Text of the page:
A group of 31 male professional nurses in the Eastern Cape Department of Health (DOH) who are responsible for the oversight of traditional circumcision programmes have been undergoing specialised training in preventing and stopping bleeding in boys suffering from Haemophilia.
Haemophilia is a bleeding disorder that affects mainly males, about 1 in 10 000 boys.
Last year 47 deaths occurred amongst initiates from the Eastern sector of the province.
Statistically, some of these would have been due to bleeding complications, according to Richard Johnson of the Novo Nordisk Haemophilia Foundation, which is funding the training.
Circumcision ceremonies are conducted twice annually with, about 55 000 youths participating in the ceremonies.
This means that, out of every intake, statistically six could be haemophiliacs.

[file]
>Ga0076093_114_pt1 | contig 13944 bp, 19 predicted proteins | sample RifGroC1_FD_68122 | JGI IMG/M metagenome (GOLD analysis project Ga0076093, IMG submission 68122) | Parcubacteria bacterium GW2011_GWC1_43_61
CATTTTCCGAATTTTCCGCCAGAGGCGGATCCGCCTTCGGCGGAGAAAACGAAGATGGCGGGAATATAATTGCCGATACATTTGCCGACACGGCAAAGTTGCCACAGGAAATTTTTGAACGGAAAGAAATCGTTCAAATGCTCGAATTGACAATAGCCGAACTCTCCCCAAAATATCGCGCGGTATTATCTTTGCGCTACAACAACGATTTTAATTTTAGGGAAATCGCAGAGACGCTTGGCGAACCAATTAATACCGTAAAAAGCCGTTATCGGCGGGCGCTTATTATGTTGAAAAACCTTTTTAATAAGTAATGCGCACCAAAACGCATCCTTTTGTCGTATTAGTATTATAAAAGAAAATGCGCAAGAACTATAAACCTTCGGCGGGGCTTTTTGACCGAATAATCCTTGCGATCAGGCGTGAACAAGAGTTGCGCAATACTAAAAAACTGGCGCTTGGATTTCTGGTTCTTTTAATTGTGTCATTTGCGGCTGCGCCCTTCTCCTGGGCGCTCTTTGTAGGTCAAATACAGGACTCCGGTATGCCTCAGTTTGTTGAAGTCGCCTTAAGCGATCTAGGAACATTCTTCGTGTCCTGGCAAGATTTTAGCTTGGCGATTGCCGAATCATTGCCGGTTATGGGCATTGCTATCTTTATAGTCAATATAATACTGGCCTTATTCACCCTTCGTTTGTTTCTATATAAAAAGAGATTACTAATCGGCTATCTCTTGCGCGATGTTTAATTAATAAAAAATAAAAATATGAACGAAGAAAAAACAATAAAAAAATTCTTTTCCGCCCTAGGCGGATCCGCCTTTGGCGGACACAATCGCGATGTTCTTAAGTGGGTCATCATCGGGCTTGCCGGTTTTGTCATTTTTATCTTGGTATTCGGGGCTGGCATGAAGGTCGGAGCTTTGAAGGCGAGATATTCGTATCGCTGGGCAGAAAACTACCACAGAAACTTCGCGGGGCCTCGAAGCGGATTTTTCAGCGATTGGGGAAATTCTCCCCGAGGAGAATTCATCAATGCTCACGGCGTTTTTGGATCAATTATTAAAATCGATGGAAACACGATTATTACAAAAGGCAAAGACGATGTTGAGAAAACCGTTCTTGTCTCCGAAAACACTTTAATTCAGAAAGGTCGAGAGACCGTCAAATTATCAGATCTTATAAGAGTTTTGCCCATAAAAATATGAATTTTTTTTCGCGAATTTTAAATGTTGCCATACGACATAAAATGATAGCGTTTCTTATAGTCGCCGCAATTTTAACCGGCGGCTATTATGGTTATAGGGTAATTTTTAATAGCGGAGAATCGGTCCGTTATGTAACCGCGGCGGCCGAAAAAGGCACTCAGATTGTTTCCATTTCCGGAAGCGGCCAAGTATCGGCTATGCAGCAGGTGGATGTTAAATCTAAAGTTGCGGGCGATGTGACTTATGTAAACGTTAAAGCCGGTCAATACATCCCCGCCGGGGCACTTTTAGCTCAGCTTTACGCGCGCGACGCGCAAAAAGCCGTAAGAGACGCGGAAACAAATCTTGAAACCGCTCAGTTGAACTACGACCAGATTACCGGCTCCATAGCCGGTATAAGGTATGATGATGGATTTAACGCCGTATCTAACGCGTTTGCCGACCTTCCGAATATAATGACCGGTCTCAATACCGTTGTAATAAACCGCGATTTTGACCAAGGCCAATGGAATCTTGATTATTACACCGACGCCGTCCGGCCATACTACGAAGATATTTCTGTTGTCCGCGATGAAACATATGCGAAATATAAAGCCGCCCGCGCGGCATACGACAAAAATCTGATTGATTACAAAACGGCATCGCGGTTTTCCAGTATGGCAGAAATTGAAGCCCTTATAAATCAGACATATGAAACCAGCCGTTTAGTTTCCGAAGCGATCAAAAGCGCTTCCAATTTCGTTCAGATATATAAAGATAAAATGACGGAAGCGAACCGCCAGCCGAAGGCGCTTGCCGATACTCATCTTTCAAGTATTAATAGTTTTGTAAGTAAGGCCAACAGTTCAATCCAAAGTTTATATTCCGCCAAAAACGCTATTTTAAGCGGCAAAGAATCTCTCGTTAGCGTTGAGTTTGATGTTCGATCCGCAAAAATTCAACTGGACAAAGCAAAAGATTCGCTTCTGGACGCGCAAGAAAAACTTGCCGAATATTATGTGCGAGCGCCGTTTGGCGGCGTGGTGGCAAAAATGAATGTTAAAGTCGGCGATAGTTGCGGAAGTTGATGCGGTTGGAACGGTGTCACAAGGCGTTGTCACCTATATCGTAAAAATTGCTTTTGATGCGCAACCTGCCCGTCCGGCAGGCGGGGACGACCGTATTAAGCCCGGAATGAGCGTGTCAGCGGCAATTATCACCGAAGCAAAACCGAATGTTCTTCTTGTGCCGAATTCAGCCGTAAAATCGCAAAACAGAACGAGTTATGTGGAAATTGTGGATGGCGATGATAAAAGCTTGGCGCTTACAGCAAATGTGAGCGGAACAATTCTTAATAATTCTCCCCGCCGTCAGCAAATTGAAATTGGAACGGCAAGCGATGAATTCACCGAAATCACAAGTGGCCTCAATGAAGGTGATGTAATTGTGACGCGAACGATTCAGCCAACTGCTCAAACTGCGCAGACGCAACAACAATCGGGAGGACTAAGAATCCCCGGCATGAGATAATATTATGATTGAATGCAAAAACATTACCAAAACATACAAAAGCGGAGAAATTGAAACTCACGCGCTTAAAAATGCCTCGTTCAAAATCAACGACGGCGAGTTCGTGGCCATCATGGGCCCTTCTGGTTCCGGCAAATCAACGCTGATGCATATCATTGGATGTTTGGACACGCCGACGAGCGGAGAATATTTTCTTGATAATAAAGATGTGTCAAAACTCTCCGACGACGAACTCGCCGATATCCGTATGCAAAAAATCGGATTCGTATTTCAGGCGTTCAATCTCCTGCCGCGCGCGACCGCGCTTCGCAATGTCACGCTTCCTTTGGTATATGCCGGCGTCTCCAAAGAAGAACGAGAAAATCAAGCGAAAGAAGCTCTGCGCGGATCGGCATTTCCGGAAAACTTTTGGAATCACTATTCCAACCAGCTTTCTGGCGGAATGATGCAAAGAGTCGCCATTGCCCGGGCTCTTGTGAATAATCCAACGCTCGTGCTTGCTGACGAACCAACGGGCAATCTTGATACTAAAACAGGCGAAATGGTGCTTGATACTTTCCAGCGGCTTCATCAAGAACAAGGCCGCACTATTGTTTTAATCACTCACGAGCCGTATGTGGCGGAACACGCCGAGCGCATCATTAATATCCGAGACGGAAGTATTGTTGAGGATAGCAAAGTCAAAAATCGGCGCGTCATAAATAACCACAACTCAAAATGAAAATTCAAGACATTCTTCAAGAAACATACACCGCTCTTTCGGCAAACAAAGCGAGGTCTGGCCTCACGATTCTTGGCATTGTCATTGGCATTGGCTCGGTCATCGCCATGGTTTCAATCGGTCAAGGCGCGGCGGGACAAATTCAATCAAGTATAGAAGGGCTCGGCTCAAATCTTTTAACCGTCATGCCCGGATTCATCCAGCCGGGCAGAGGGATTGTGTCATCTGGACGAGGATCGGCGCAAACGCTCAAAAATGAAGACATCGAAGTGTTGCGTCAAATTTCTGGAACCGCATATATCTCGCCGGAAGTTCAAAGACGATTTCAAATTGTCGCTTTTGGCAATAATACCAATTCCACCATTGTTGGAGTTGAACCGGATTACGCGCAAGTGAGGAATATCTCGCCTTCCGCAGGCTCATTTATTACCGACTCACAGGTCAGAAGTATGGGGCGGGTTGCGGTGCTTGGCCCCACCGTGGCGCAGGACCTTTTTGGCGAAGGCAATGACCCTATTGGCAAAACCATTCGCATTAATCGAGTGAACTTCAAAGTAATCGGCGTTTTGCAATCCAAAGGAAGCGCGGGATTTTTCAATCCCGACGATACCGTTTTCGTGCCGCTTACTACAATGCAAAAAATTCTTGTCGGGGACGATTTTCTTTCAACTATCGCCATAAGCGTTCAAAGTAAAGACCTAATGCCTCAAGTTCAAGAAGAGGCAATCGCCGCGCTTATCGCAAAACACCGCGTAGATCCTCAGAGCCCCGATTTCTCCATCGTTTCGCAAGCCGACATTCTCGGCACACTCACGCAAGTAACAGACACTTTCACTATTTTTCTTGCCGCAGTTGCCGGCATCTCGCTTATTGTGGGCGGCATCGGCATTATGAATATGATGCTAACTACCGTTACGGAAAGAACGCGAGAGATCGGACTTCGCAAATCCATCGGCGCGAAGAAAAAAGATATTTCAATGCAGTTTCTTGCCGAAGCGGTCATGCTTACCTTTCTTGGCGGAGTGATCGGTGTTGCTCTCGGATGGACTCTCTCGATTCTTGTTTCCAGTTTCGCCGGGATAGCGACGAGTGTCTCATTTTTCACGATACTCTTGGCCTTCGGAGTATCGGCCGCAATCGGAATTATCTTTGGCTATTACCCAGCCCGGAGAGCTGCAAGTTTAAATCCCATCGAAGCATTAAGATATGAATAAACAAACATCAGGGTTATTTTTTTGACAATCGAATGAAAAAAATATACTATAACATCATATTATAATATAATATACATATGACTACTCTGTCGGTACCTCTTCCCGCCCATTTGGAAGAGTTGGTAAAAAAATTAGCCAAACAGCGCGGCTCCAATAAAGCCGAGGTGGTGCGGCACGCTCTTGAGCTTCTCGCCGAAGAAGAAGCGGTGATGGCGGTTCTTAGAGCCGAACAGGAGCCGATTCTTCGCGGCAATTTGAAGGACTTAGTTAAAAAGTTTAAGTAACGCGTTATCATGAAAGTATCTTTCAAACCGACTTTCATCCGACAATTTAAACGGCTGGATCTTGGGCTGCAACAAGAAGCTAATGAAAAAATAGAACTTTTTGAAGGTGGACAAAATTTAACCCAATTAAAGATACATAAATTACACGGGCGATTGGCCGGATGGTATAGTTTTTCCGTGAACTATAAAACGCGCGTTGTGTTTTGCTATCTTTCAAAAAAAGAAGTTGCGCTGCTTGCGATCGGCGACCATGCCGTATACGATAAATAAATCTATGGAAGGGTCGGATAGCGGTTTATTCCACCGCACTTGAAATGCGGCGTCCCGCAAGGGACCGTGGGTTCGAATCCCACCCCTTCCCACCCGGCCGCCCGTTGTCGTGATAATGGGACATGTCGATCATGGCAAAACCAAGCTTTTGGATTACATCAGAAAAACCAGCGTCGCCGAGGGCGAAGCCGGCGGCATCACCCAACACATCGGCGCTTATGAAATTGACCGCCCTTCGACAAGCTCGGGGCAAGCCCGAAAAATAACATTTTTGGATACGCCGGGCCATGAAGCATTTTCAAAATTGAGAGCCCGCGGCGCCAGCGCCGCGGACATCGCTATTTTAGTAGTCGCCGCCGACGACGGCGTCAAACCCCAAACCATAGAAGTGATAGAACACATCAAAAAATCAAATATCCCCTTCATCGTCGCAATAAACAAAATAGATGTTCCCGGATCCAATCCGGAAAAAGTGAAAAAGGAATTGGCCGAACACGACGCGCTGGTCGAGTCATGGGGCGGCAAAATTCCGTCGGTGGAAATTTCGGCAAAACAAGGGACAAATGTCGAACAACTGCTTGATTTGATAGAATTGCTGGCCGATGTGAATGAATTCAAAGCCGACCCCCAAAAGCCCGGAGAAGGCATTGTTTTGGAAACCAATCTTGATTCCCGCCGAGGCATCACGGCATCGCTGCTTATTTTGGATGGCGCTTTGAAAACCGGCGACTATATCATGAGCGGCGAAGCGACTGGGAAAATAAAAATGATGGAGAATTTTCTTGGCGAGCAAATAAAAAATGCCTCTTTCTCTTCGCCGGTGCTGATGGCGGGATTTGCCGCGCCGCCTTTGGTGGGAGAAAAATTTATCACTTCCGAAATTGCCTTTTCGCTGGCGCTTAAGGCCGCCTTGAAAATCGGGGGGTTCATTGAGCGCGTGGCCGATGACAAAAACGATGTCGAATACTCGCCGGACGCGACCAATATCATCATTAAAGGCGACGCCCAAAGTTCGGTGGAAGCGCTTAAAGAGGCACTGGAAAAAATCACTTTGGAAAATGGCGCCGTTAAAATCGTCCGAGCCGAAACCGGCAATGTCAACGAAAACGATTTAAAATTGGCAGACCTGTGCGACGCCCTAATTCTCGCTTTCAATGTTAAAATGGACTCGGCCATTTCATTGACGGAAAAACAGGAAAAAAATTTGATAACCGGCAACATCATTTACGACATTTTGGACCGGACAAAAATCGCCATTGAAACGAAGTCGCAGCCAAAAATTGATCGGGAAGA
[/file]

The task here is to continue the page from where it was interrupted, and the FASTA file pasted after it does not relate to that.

Candidates for training were selected by Mzukisi Mawonga, Manager Circumcision Programme. “Haemophilia management is essential because it will eliminate any stigma that is attached to boys when they go to hospital to get their clotting factors.
“Now it will be possible for them to get their factors whilst they are in their circumcision lodges with minimised risks.
“The benefits coming to our communities from this programme will be deeply appreciated,” he says.
This was echoed by Sizwe Khuphelo EC DOH spokesperson, who added “the boys must also tell us about these conditions before they go for circumcision because now we can ensure they are safe while still maintaining respect for the traditions”.
The Novo Nordisk Haemophilia Foundation project in the Eastern Cape is administered by Port Elizabeth’s Igazi Foundation.
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